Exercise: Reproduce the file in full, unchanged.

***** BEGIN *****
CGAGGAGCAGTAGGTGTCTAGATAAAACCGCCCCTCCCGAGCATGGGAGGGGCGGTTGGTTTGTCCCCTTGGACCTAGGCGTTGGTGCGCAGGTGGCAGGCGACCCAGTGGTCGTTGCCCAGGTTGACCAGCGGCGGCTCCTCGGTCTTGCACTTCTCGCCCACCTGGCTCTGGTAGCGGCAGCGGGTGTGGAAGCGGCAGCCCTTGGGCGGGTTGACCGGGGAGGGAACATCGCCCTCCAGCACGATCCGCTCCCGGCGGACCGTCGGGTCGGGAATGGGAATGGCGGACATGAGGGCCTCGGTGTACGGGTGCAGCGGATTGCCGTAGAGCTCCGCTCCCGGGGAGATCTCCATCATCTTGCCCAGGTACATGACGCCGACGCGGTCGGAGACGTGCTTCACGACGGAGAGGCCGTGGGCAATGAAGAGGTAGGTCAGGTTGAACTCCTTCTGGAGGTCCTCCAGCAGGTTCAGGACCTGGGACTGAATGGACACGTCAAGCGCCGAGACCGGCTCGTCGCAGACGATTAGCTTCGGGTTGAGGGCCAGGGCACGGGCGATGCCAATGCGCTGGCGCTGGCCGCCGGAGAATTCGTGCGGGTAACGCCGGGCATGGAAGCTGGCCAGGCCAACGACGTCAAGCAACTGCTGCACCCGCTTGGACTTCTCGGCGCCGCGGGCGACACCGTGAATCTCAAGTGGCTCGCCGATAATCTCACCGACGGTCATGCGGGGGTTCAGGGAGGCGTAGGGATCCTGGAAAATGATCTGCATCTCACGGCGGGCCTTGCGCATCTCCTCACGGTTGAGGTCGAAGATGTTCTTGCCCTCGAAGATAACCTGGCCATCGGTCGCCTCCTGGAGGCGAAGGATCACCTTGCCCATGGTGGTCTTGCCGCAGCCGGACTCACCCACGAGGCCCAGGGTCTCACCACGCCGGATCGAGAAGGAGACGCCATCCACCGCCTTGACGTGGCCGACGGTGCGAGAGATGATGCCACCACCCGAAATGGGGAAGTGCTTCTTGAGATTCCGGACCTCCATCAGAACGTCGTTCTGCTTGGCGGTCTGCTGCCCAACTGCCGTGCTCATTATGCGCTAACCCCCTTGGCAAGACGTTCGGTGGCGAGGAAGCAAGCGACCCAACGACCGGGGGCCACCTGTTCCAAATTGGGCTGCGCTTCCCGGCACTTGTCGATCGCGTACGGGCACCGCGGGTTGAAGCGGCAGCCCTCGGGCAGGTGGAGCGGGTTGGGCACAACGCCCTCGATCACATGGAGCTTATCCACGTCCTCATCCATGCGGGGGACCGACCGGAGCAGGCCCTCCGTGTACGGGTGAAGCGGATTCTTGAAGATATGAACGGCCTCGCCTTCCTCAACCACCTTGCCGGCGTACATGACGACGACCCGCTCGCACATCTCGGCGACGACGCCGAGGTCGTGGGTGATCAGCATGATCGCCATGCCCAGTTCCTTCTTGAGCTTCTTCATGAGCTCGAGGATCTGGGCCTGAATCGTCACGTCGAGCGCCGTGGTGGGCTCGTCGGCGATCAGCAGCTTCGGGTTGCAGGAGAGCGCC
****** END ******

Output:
CGAGGAGCAGTAGGTGTCTAGATAAAACCGCCCCTCCCGAGCATGGGAGGGGCGGTTGGTTTGTCCCCTTGGACCTAGGCGTTGGTGCGCAGGTGGCAGGCGACCCAGTGGTCGTTGCCCAGGTTGACCAGCGGCGGCTCCTCGGTCTTGCACTTCTCGCCCACCTGGCTCTGGTAGCGGCAGCGGGTGTGGAAGCGGCAGCCCTTGGGCGGGTTGACCGGGGAGGGAACATCGCCCTCCAGCACGATCCGCTCCCGGCGGACCGTCGGGTCGGGAATGGGAATGGCGGACATGAGGGCCTCGGTGTACGGGTGCAGCGGATTGCCGTAGAGCTCCGCTCCCGGGGAGATCTCCATCATCTTGCCCAGGTACATGACGCCGACGCGGTCGGAGACGTGCTTCACGACGGAGAGGCCGTGGGCAATGAAGAGGTAGGTCAGGTTGAACTCCTTCTGGAGGTCCTCCAGCAGGTTCAGGACCTGGGACTGAATGGACACGTCAAGCGCCGAGACCGGCTCGTCGCAGACGATTAGCTTCGGGTTGAGGGCCAGGGCACGGGCGATGCCAATGCGCTGGCGCTGGCCGCCGGAGAATTCGTGCGGGTAACGCCGGGCATGGAAGCTGGCCAGGCCAACGACGTCAAGCAACTGCTGCACCCGCTTGGACTTCTCGGCGCCGCGGGCGACACCGTGAATCTCAAGTGGCTCGCCGATAATCTCACCGACGGTCATGCGGGGGTTCAGGGAGGCGTAGGGATCCTGGAAAATGATCTGCATCTCACGGCGGGCCTTGCGCATCTCCTCACGGTTGAGGTCGAAGATGTTCTTGCCCTCGAAGATAACCTGGCCATCGGTCGCCTCCTGGAGGCGAAGGATCACCTTGCCCATGGTGGTCTTGCCGCAGCCGGACTCACCCACGAGGCCCAGGGTCTCACCACGCCGGATCGAGAAGGAGACGCCATCCACCGCCTTGACGTGGCCGACGGTGCGAGAGATGATGCCACCACCCGAAATGGGGAAGTGCTTCTTGAGATTCCGGACCTCCATCAGAACGTCGTTCTGCTTGGCGGTCTGCTGCCCAACTGCCGTGCTCATTATGCGCTAACCCCCTTGGCAAGACGTTCGGTGGCGAGGAAGCAAGCGACCCAACGACCGGGGGCCACCTGTTCCAAATTGGGCTGCGCTTCCCGGCACTTGTCGATCGCGTACGGGCACCGCGGGTTGAAGCGGCAGCCCTCGGGCAGGTGGAGCGGGTTGGGCACAACGCCCTCGATCACATGGAGCTTATCCACGTCCTCATCCATGCGGGGGACCGACCGGAGCAGGCCCTCCGTGTACGGGTGAAGCGGATTCTTGAAGATATGAACGGCCTCGCCTTCCTCAACCACCTTGCCGGCGTACATGACGACGACCCGCTCGCACATCTCGGCGACGACGCCGAGGTCGTGGGTGATCAGCATGATCGCCATGCCCAGTTCCTTCTTGAGCTTCTTCATGAGCTCGAGGATCTGGGCCTGAATCGTCACGTCGAGCGCCGTGGTGGGCTCGTCGGCGATCAGCAGCTTCGGGTTGCAGGAGAGCGCC